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Evi Papadopoulou is no stranger to the culinary arts. A well-regarded food journalist who has written articles on pastries and desserts in the top Greek gastronomy publications, she is also a classically trained chef. She studied at the culinary school of renowned Italian pastry chef Iginio Massari and followed that up with specialized training in making artisanal gelato at Francesco Palmieri’s prestigious laboratory in Puglia, Italy.

In July of 2014, Papadopoulou opened Le Greche, a gelato parlor tucked away on Mitropoleos Street, right off Syntagma Square. The parlor itself is straight out of an Alphonse Mucha painting and has an Art Nouveau feel, with its airy, muted color palette. Since it opened, the shop has accumulated quite a cult following – and for good reason.

These days, most “artisanal gelato” is generally prepared using ready-made industrial powder mixes that contain artificial coloring, flavors, margarine, preservatives and other additives to enhance flavor, improve structure and prolong shelf life. However, at Le Greche the philosophy is quite the opposite: Papadopoulou is committed to using quality, fresh, all-natural products and impeccably sourced ingredients from Greece and Italy. Only the best products make it through the doors of her laboratory, and then they are put through a series of blind taste tests to determine the best flavor combinations and uses. She makes her gelato from scratch according to classic Italian recipes. The rest of their process is top secret and uniquely Le Greche’s own. The proof is in the final product, which is a velvety-textured, well-balanced and flavorful gelato.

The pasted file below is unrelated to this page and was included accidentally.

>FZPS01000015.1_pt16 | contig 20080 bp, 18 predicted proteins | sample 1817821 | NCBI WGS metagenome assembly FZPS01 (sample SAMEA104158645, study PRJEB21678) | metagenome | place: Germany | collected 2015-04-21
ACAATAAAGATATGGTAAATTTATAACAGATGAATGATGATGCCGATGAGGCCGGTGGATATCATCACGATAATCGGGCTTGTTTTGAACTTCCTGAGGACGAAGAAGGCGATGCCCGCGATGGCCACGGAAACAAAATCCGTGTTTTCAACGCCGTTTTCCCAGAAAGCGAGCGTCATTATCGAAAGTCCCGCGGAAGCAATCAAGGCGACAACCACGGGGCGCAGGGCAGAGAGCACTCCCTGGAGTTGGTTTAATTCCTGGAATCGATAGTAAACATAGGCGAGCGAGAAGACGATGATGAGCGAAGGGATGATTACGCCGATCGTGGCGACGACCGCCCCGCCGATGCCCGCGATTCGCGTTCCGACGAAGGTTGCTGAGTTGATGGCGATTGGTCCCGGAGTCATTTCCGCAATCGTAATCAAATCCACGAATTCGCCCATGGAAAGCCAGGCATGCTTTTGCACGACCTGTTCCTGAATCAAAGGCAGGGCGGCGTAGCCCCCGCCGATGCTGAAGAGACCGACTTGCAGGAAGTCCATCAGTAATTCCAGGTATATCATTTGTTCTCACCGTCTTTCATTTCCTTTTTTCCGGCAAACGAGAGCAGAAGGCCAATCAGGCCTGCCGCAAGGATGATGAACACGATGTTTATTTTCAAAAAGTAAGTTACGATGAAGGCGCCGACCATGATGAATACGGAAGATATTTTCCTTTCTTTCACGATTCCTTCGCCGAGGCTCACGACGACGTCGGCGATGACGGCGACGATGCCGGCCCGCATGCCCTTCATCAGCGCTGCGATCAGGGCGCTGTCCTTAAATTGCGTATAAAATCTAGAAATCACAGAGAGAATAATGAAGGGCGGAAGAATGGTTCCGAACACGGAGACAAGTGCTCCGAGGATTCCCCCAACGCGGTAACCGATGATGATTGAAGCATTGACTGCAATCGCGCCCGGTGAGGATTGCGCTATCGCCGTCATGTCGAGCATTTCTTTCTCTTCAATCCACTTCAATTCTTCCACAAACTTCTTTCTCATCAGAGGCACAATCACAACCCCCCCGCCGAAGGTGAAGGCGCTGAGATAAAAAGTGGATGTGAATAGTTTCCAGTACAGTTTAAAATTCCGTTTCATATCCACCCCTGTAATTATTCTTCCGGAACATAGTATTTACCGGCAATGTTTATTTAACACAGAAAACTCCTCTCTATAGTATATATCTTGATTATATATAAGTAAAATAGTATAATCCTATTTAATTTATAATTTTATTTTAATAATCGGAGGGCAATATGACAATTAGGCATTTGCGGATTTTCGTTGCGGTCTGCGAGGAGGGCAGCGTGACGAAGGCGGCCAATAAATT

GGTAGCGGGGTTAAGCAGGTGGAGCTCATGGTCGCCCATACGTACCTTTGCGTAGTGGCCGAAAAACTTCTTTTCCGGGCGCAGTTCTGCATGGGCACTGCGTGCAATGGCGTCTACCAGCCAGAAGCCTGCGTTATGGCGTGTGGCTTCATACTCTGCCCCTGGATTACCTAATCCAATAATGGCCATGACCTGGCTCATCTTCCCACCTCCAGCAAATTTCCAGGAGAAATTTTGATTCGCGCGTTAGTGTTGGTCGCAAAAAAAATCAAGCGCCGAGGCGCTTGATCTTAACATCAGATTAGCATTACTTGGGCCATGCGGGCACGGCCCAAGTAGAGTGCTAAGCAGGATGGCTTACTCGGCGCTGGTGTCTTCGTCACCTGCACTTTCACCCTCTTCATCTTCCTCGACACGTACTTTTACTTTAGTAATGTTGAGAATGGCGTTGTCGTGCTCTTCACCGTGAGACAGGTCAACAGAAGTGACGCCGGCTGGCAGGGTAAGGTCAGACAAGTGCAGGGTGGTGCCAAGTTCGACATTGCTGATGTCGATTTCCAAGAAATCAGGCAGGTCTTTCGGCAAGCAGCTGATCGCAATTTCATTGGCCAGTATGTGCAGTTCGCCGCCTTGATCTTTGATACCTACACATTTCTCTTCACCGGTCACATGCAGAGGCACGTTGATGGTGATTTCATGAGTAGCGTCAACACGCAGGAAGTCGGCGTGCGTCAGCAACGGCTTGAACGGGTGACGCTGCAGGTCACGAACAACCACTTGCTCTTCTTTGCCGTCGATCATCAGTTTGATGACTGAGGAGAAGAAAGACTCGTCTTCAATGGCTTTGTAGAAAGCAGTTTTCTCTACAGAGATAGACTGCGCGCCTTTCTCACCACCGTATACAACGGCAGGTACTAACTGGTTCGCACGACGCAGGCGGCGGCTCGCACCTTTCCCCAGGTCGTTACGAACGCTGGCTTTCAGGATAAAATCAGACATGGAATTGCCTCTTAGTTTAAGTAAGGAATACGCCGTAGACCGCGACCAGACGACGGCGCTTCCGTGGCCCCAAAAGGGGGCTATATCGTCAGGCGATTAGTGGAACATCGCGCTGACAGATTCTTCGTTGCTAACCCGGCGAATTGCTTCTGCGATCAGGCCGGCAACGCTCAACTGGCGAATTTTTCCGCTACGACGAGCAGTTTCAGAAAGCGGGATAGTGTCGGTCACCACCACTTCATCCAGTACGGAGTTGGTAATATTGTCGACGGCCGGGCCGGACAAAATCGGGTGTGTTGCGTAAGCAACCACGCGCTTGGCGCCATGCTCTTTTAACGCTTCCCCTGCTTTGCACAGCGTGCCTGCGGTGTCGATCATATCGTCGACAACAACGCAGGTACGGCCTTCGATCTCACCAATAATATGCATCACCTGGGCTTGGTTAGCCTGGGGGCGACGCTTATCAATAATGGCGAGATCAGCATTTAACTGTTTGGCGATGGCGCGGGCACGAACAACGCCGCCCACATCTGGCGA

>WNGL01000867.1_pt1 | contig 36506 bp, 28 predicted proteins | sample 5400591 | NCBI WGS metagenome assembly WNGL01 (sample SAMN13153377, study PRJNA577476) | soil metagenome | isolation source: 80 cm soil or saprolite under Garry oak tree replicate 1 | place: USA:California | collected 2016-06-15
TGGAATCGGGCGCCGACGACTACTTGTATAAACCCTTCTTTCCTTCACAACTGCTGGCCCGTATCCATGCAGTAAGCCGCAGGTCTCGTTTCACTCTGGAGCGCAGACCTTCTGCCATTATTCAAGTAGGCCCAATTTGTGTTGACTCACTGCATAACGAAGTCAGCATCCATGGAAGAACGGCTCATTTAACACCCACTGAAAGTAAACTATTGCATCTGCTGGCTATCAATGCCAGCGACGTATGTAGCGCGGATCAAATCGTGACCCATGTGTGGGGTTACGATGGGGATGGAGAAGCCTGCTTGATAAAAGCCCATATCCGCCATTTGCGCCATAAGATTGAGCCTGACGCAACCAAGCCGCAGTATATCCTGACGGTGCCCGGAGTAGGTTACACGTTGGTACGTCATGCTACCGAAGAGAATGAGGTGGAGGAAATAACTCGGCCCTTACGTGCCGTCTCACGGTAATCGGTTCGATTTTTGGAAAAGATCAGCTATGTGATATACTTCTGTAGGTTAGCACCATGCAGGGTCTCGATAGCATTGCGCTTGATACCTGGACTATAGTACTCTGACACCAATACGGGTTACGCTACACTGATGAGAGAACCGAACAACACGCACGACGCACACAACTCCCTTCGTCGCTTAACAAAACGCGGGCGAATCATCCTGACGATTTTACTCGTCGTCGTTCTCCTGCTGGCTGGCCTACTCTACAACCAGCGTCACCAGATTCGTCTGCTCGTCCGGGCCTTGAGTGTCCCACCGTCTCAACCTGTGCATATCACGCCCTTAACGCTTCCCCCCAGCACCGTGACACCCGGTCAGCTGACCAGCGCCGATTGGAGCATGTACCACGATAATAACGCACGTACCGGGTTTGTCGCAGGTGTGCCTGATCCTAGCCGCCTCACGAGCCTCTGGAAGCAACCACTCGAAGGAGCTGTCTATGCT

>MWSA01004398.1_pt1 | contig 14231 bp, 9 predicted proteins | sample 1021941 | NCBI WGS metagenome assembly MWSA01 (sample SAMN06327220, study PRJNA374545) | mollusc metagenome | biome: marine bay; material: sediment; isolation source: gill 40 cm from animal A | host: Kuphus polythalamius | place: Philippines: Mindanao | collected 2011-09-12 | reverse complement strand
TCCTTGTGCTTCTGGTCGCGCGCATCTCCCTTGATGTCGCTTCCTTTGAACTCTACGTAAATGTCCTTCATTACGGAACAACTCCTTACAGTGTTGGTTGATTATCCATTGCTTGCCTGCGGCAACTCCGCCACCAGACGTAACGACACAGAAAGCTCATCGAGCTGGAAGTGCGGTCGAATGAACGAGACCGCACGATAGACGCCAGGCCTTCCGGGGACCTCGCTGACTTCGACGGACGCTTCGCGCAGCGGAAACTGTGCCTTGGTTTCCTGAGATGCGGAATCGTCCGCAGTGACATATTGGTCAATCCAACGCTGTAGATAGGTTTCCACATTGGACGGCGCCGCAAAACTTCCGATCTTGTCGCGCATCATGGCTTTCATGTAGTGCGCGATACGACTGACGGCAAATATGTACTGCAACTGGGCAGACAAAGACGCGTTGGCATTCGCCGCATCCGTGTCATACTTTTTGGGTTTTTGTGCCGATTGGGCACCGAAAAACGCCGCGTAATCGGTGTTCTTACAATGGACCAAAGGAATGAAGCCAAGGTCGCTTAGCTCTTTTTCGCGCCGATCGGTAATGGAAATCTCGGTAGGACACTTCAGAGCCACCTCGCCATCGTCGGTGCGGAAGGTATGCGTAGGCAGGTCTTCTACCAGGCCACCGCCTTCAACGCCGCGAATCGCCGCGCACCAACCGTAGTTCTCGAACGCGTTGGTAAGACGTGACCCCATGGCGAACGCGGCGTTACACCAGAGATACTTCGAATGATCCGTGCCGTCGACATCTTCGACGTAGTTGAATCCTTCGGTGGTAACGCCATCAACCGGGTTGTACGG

Those carefully sourced ingredients, of course, play a starring role. The ricotta comes from Crete, dried figs from Kalamata, raisins from Corinth, honey from the Cyclades, fresh milk and strained Greek yogurt from local farms, eggs from Megara, sour cherries from Macedonia, lemons and melons from Argos, oranges from Laconia and sweet wines from the islands of Lemnos and Santorini.

We recently stopped by and indulged in several of Le Greche’s quintessential Greek gelato flavors. For a more minimal and simplistic touch, the Greek yogurt with raisins from Corinth is an ideal option, with its delicate, refreshing tang. Corinth is a region that is famous for its intensely flavored petite raisins, and it has been producing this specialty dried fruit since the 4th century B.C. The fig and mascarpone gelato is one of the most popular among locals; the dried, caramelized figs come from Kalamata, a region known (to Greeks at least) for having the most delicious figs in the world.

For cocktail lovers, the lemon-mint sorbet is a revitalizing and zesty palate-cleanser that tastes exactly like a mojito. The fruity sorbet selection is also a great option for those looking to avoid dairy.

For those with a sweet tooth or a soft spot for pastries, the baklava and cream is a no-brainer. It’s essentially a creamy deconstructed baklava in a cup comprised of crunchy morsels of phyllo and dabs of gooey filling, finished off with a hint of syrup and spices from Asia Minor, making it perhaps the ultimate expression of this shop’s Greek take on gelato.

This article was originally published on October 23, 2015.

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